ECE 3500 Chapter 1 Introduction to Signals and Systems 1 Chapter 1 Introduction to Signals and Systems In this chapter we introduce the most basic concepts of signals and systems We introduce the classification of signals as well as the classification of systems We also introduce some useful signals that are frequently used in the study of systems Moreover elementary signal operations are discussed Finally to pave the way for the next chapter a simple example of a linear time invariant continuoustime system is presented The content of illis Cll pl l is related to materials in pages Sl72 and 7981 of Law s book ECE 3500 Chapter 1 Introduction to Signals and Systems Signals A signal as the term implies is a set of information or data In general a signal is a function of one or more variables Examples Speech Speech is an audio signal that varies with time This is an example of onedimensional signals as the signal is a function of only one variable time The time here varies continuously The speech is thus a continuouslime signal Although it is not generally true when there is only one independent variable we always refer to it as time and use the letter I for it when it is continuoustime and the letter k when it is discretetime Can you mention other examples of onedimensional signals DowJones Averages DowJones averages are typically recorded at the end of each working day This is an example of discretetime signals Other examples Pictures A Picture is a twodimensional signal that depends on the spatial coordinates x and y coordinates of the picture plane A picture in general is continuous in x and y directions and the strengthintensity of colors at each point Other examples Television Images This is an example of threedimensional signals Our discussion in this class is limited to onedimensional signals only ECE 3500 Chapter 1 Introduction to Signals and Systems 3 Systems Signals are often processed by systems to modify them or to extract some desired information from them Inputs gt System gtOutputs Fig 11 Examples A noisy speech may be cleared by passing it through a proper filter Input here is the noisy speech filter is the system and output is the noise free less noisy speech An antiaircraft gun operator may want to know the future location of a hostile moving target Past locations of the target may be used to predict its future location A system may be made up of physical components such as electrical circuits or mechanical components or may be an algorithm implemented on a microcontroller or a computer ECE 3500 Chapter 1 Introduction to Signals and Systems 11 Classification of Signals There are several classes of signals Those that are of interest to us are I Continuouslime and discretelime signals An example of a continuoustime signal Fig 12 An example of a discretetime signal ECE 3500 Chapter 1 Introduction to Signals and Systems 2 Analog and digital signals 39 Analog signals are continuous both in time and amplitude such as Fig 12 Digital signals are discrete both in time and amplitude eg Fig 14 A signal which is discrete in time but continuous in amplitude is called sampled or discretetime signal eg Fig 13 Fig 14 ECE 3500 Chapter 1 Introduction to Signals and Systems 6 3 Periodic and aperiodic signals A signal which gets the same magnitude after every T 0 seconds is said to be periodic with the period of To eg Fig 15 f0 flflTo W V Av T 0 A V V Fig 15 A signal is aperiodic if it is nonperiodic eg Fig 12 4 Energy and power signals An energy signal t satisfies the condition 0 lt E lt 00 Where E is the total energy given by E fl ft I2 ah ECE 3500 Chapter 1 Introduction to Signals and Systems 7 39 A power signal t satis es the condition 0 lt P lt 00 where P is the average power given by l P 139 if z 2 dz T130 Tf Examples 1 f I ell is an energy signal since f ft 2 dz z wethz 1 lt oo 2 f0 511197127 is not an energy signal since f N 2 dz 00 However it is a power signal since 1 2 1 39 7 t dt m mn 2 5 Deterministic and probabilistic signals A deterministic signal can be described as a function of time A random signal can only be characterized by its statistics Examples The signals given in the above examples are both 2 at deterministic s1gnals while sm2nfot and 31 7 5 where is a random phase which varies in every selection of signals are random signals Electronics noise is also a random signal ECE 3500 Chapter 1 Introduction to Signals and Systems 12 Some Useful Signal Operations 1 Time shifting f0 Aft T A T 7 gt AftT T t Fig 16 ECE 3500 Chapter 1 Introduction to Signals and Systems 2 Time Scaling f0 T1 I T2 xf2t V T22 kft2 A TlZ A 2T1 Fig 17 22 V ECE 3500 Chapter 1 Introduction to Signals and Systems 10 3 Time Inversion Time Reversal f0 L 1 T2 W fl T T V 2 1 Fig 18 13 Some Useful Signal Models 1 Unit Step Function ul I 1 I20 u 0 lt0 A ul V Fig 19 ECE 3500 Chapter 1 Introduction to Signals and Systems 11 We can use unit step function to express truncated waveforms For example the function 6quot I20 fl 0 rlt0 may be written as ff e39mu for all values of I from 0 to 00 Example 11 Give expressions for the following waveforms in terms of the unit step function A gl 1 z 1 V g0 1 r l 1 2 V A gl 1 z 05 0 5 r ECE 3500 Chapter 1 Introduction to Signals and Systems Example 12 Plot the function ft tut 2t 2ut 2 t 4ut 4 Example 13 Give an expression for the following waveform ECE 3500 Chapter 1 Introduction to Signals and Systems 13 2 The Unit Impulse Function 6t This is the most important function in the study of signals and systems It is a narrow tall pulse of Width zero and height infinity which satis es the equation f 6Idt 1 Note that the above statement implies that 50 0 fort 0 Fig 110 depicts a unit impulse and its approximation 50 s a O l 8 I L I L 3 2 Fig 110 Multiplication of a function by an impulse We note that I5I 05I 11 and in general I5IT T5IT 12 ECE 3500 Chapter 1 Introduction to Signals and Systems 14 Sampling propem of the unit impulse function From 11 it follows that f r6 0dr 0f 6 0dr lt0gt Similarly using 12 we get f z5z Tdt Tf so Tdr T This result is known as sampling or sifting property of the unit impulse function Example 13 Simplify the following expressions a t2t16t N b t3 t46r 1 c Z JjMx Z Example 14 Evaluate the following integrals a amewt b jt315t 5dt 5 0 2 0 2 0 5a 2dw 1 c f ECE 3500 Chapter 1 Introduction to Signals and Systems 15 14 Classification of systems Systems may be classified broadly in the following categories i Linear and nonlinear systems Constantparameter and timevaryingparameter systems Instantaneous memoryless and dynamic with memory systems 4 Causal and noncausal systems 5 Lumpedparameter and distributedparameter systems 6 Continuoustime and discretetime systems 7 Analog and digital systems WN The main emphasis in this class is on linear continuoustime and linear discretetime systems In general a system may be de ned by a mathematical function such as yf Tff Where l is the system input and yl is the system output TI denotes the function which is performed by the system on the input t to generate the output yl ECE 3500 Chapter 1 Introduction to Signals and Systems 16 Linear systems A system TI is linear if y1Tx1 y2Tx2 y1y2 Tx1x2 and y1Tx1ll gt k1y1lTk1x1ll The first property is known as additivity and the second one homogeneity Combining the two properties into one we get k1y1l kzyz I Tk1x1 kzxz y1l Tx1l y2 Tlx2 where k and k are arbitrary constants In the above x1tx2ty1t and y2tcan in general be vectors This corresponds to a multipleinput multipleoutput system In this class our discussion is limited to the cases of singleinput singleoutput systems ie where x1lx2ly1landeU are scalars ECE 3500 Chapter 1 Introduction to Signals and Systems 17 Example 15 Show that the system described by the equation dy 3 I I dz y f is linear Solution For the inputs f1l and f2l we have d g 3y1z 10 and 3yzr 122 Multiplying the first equation by k1 the second equation by kg and adding them yields k1y1r k2y2ltrgt1 3k1y1ltrgt mm mm mm which shows that the response of the system to the input f0 klfl t k2f2t is W k1y1t k2y2t thus the system is linear Using the same argument one can say that a system described by a differential equation of the form dny dn ly dm lf a a t b b n dtn n l dtn1 0y m m l dtm1 a bofltrgt is a linear system The coefficients al and b can be constants or functions of time Thus the system may be timeinvariant or time varying ECE 3500 Chapter 1 Introduction to Signals and Systems 18 Example 15 Show that the following systems are linear thwwm WFWH Wkwmmwmwmmmwmwmm timevarying coef cient ECE 3500 Chapter 1 Introduction to Signals and Systems 19 T ime invariant and limevarying systems Systems Whose parameters do not change with time are time invariant systems For such a system if the input is delayed by T seconds output also will be delayed by T seconds Systems Whose parameters change with time are timevarying systems Example 16 For systems in example 15 which of the systems are time invariant and which ones are timevarying ECE 3500 Chapter 1 Introduction to Signals and Systems 20 15 Circuits as example of linear systems Consider the simple RC circuit of Fig 111 R TC Fig 111 If the capacitor voltage is known at time I 0 and ft is given for t 2 0 the output yl is given by 1 yt vC 0 Rft E frdr 13 where vc 0 is the capacitor voltage at time I 0 From this result we may note that the output yl consists of two components zeroinput component and zerostale component where the latter refers to the case where vc00 This result is true in general for all linear systems That is in general we have Total response zeroinput response zerostate response This is known as the decomposition property of linear systems Here the principle of superposition is applicable to zeroinput and zerostate components This follows from the linearity of the system with respect to both components ECE 3500 Chapter 1 Introduction to Signals and Systems 21 Example 17 Assuming that Vc 0 0 show that the circuit shown in Fig 111 is linear That is if the system output to inputs f1t and f20 are y1t and y2t respectively the system output to Cl110 k2f20 is Cd11 k2y20 Example 18 Consider the RLC circuit shown in Fig 112 Find the equation that relates f I and yt and see whether the system is i linear or nonlinear ii timeinvariant or timevarying Note that yt is the loop current in the circuit L10H R1Q f0 W CZSF Fig 112 ECE 3500 Chapter 1 Introduction to Signals and Systems 22 Example 19 Show that the system described by equation I 32 1yl 2r 1fz is linear but is timevarying Example 110 Show that the system described by equation mg 3yt f0 is nonlinear Example 111 The response of a LTIC system to f1t is equotut and to f2t is e 4 ut Find the response of the system to a 3 f1t 4 b 5f1l 1 4f2l 5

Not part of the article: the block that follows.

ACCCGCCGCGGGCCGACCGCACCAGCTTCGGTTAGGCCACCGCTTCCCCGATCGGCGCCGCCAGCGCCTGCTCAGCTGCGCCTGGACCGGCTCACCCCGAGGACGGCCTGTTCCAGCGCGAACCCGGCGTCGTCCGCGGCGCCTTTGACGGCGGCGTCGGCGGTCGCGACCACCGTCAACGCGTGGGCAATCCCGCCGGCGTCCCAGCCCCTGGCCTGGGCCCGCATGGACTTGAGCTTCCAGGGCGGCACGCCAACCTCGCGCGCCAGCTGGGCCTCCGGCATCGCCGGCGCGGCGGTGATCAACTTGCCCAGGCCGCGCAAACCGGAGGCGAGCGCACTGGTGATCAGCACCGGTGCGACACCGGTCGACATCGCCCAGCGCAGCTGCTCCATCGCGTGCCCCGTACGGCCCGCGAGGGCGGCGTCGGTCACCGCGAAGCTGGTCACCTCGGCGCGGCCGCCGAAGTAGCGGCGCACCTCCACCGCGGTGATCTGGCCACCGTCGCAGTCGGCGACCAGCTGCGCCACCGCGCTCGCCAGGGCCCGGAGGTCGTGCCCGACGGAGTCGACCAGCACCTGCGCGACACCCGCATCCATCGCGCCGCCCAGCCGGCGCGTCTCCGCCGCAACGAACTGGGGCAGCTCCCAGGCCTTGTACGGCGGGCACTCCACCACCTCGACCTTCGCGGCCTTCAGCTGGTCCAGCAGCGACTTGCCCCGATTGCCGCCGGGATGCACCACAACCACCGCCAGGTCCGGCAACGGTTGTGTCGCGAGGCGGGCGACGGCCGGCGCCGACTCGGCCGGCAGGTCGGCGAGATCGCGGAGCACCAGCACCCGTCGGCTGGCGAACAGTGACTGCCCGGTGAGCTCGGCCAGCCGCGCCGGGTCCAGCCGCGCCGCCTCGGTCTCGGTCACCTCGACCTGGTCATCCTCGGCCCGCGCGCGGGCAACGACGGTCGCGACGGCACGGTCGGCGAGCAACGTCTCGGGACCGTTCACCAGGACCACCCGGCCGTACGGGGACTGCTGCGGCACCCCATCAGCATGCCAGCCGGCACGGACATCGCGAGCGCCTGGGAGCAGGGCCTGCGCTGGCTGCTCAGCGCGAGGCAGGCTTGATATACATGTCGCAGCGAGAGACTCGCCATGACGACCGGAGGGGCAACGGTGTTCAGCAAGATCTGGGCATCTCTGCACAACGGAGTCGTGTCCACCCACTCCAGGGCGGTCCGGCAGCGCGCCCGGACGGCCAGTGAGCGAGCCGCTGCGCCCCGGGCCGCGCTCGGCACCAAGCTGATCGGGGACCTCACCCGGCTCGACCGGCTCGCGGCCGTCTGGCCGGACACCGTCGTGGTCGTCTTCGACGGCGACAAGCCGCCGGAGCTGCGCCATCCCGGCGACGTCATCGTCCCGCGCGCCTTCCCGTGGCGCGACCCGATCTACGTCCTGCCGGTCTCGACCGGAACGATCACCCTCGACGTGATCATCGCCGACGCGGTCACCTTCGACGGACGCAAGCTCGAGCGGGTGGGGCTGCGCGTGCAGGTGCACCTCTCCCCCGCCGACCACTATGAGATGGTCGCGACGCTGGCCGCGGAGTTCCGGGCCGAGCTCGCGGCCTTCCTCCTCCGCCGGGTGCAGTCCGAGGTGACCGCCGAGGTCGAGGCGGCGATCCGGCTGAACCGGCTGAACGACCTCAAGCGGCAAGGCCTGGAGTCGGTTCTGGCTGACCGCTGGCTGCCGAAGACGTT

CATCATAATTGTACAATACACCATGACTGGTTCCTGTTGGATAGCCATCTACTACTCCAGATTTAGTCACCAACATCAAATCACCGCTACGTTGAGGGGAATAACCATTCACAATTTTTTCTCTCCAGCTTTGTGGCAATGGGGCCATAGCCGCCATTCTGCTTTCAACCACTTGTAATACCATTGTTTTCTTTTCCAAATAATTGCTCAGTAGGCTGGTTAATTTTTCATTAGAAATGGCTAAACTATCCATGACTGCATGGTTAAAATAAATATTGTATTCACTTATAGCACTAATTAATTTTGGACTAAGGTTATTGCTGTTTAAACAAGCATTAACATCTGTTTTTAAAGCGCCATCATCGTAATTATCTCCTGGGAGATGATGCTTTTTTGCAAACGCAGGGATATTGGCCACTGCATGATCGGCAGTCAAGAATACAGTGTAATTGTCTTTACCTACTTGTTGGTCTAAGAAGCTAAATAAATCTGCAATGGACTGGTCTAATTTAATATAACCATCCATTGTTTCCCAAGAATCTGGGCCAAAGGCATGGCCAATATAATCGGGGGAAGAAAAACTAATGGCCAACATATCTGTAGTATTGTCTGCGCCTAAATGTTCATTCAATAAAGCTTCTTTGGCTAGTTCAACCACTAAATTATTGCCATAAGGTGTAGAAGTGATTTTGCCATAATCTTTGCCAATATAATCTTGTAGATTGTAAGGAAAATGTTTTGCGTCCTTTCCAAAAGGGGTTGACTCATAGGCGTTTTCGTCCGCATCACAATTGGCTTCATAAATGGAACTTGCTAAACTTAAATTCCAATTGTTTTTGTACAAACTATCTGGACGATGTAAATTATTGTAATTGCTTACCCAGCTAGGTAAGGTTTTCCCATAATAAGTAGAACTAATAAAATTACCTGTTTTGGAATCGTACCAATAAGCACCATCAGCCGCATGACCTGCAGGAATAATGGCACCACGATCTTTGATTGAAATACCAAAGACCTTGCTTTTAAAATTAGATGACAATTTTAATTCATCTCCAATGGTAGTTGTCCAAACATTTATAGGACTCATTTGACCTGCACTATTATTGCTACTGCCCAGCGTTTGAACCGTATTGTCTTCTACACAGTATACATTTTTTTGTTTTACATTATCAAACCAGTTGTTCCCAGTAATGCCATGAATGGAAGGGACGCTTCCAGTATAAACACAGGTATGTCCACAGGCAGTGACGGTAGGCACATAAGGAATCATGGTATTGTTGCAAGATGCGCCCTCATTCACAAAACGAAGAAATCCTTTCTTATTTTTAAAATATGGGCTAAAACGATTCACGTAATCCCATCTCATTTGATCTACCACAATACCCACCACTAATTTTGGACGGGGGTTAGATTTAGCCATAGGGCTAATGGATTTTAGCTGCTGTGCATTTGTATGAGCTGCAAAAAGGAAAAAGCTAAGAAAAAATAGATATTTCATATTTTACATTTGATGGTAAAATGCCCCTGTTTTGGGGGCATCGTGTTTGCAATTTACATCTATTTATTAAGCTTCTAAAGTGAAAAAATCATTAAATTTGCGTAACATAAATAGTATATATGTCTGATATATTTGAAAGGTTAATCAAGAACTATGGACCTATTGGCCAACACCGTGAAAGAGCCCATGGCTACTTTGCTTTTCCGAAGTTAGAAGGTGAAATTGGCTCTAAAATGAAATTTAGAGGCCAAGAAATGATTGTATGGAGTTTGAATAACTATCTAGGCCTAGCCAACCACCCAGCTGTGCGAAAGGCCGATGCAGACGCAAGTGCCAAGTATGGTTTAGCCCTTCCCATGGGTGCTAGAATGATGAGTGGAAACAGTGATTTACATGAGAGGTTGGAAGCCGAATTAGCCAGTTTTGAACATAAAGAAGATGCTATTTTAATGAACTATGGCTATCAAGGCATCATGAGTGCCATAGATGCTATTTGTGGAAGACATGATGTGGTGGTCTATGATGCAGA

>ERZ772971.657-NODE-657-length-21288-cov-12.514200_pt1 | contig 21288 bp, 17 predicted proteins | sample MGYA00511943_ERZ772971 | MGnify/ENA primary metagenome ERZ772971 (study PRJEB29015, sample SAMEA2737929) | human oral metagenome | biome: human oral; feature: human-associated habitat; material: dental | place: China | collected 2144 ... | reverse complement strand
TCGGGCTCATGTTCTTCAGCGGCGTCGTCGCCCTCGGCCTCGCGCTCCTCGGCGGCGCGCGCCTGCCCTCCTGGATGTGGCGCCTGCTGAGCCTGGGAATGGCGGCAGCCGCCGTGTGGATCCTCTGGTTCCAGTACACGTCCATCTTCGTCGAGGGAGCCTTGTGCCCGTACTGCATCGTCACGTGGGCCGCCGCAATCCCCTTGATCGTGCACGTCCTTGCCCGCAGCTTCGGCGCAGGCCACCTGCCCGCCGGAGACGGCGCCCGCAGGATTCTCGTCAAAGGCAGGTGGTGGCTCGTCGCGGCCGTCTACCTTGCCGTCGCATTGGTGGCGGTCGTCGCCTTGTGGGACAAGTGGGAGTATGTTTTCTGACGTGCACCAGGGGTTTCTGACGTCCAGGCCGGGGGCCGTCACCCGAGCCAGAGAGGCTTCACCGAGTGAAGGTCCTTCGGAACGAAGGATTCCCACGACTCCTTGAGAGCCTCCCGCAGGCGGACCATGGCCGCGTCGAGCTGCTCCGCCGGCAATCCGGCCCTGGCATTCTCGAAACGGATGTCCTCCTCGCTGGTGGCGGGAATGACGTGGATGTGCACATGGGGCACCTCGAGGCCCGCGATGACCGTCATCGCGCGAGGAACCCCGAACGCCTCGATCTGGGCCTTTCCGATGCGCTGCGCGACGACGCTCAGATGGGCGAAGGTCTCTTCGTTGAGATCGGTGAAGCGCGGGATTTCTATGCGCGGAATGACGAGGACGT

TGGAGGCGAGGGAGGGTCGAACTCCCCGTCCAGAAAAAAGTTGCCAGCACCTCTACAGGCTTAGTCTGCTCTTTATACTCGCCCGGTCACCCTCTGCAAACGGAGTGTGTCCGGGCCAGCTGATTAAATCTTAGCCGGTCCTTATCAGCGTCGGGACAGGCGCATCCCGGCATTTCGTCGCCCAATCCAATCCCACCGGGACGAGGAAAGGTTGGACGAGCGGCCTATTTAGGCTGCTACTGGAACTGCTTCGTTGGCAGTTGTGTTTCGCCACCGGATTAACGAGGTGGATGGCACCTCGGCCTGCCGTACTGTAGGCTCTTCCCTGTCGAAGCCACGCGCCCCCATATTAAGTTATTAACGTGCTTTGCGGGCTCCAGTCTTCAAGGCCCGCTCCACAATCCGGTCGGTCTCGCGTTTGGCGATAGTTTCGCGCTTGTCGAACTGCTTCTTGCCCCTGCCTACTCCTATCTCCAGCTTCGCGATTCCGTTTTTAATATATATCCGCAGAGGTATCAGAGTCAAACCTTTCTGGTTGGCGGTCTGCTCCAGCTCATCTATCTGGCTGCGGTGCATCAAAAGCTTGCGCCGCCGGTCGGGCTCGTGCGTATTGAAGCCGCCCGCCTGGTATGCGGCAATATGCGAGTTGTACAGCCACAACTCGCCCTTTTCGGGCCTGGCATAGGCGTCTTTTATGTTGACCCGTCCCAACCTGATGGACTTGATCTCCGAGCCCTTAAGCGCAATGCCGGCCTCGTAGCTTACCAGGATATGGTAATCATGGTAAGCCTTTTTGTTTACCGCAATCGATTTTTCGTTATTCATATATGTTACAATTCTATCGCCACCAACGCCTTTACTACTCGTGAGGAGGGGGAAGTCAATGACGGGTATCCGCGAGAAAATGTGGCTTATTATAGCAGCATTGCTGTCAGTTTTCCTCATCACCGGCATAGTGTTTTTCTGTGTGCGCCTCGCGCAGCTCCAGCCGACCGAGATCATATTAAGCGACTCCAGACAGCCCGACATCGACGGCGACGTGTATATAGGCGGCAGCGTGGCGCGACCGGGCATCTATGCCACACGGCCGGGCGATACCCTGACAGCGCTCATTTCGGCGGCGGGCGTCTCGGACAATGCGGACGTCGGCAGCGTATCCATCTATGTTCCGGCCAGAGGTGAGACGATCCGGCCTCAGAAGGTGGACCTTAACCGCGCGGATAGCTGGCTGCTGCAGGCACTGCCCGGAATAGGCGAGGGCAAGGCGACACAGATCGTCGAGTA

Buy Material

Are you sure you want to buy this material for

25 Karma

Buy Material

BOOM! Enjoy Your Free Notes!

We've added these Notes to your profile, click here to view them now.


You're already Subscribed!

Looks like you've already subscribed to StudySoup, you won't need to purchase another subscription to get this material. To access this material simply click 'View Full Document'

Why people love StudySoup

Bentley McCaw University of Florida

"I was shooting for a perfect 4.0 GPA this semester. Having StudySoup as a study aid was critical to helping me achieve my goal...and I nailed it!"

Amaris Trozzo George Washington University

"I made $350 in just two days after posting my first study guide."

Jim McGreen Ohio University

"Knowing I can count on the Elite Notetaker in my class allows me to focus on what the professor is saying instead of just scribbling notes the whole time and falling behind."


"Their 'Elite Notetakers' are making over $1,200/month in sales by creating high quality content that helps their classmates in a time of need."

Become an Elite Notetaker and start selling your notes online!

Refund Policy


All subscriptions to StudySoup are paid in full at the time of subscribing. To change your credit card information or to cancel your subscription, go to "Edit Settings". All credit card information will be available there. If you should decide to cancel your subscription, it will continue to be valid until the next payment period, as all payments for the current period were made in advance. For special circumstances, please email


StudySoup has more than 1 million course-specific study resources to help students study smarter. If you’re having trouble finding what you’re looking for, our customer support team can help you find what you need! Feel free to contact them here:

Recurring Subscriptions: If you have canceled your recurring subscription on the day of renewal and have not downloaded any documents, you may request a refund by submitting an email to

Satisfaction Guarantee: If you’re not satisfied with your subscription, you can contact us for further help. Contact must be made within 3 business days of your subscription purchase and your refund request will be subject for review.

Please Note: Refunds can never be provided more than 30 days after the initial purchase date regardless of your activity on the site.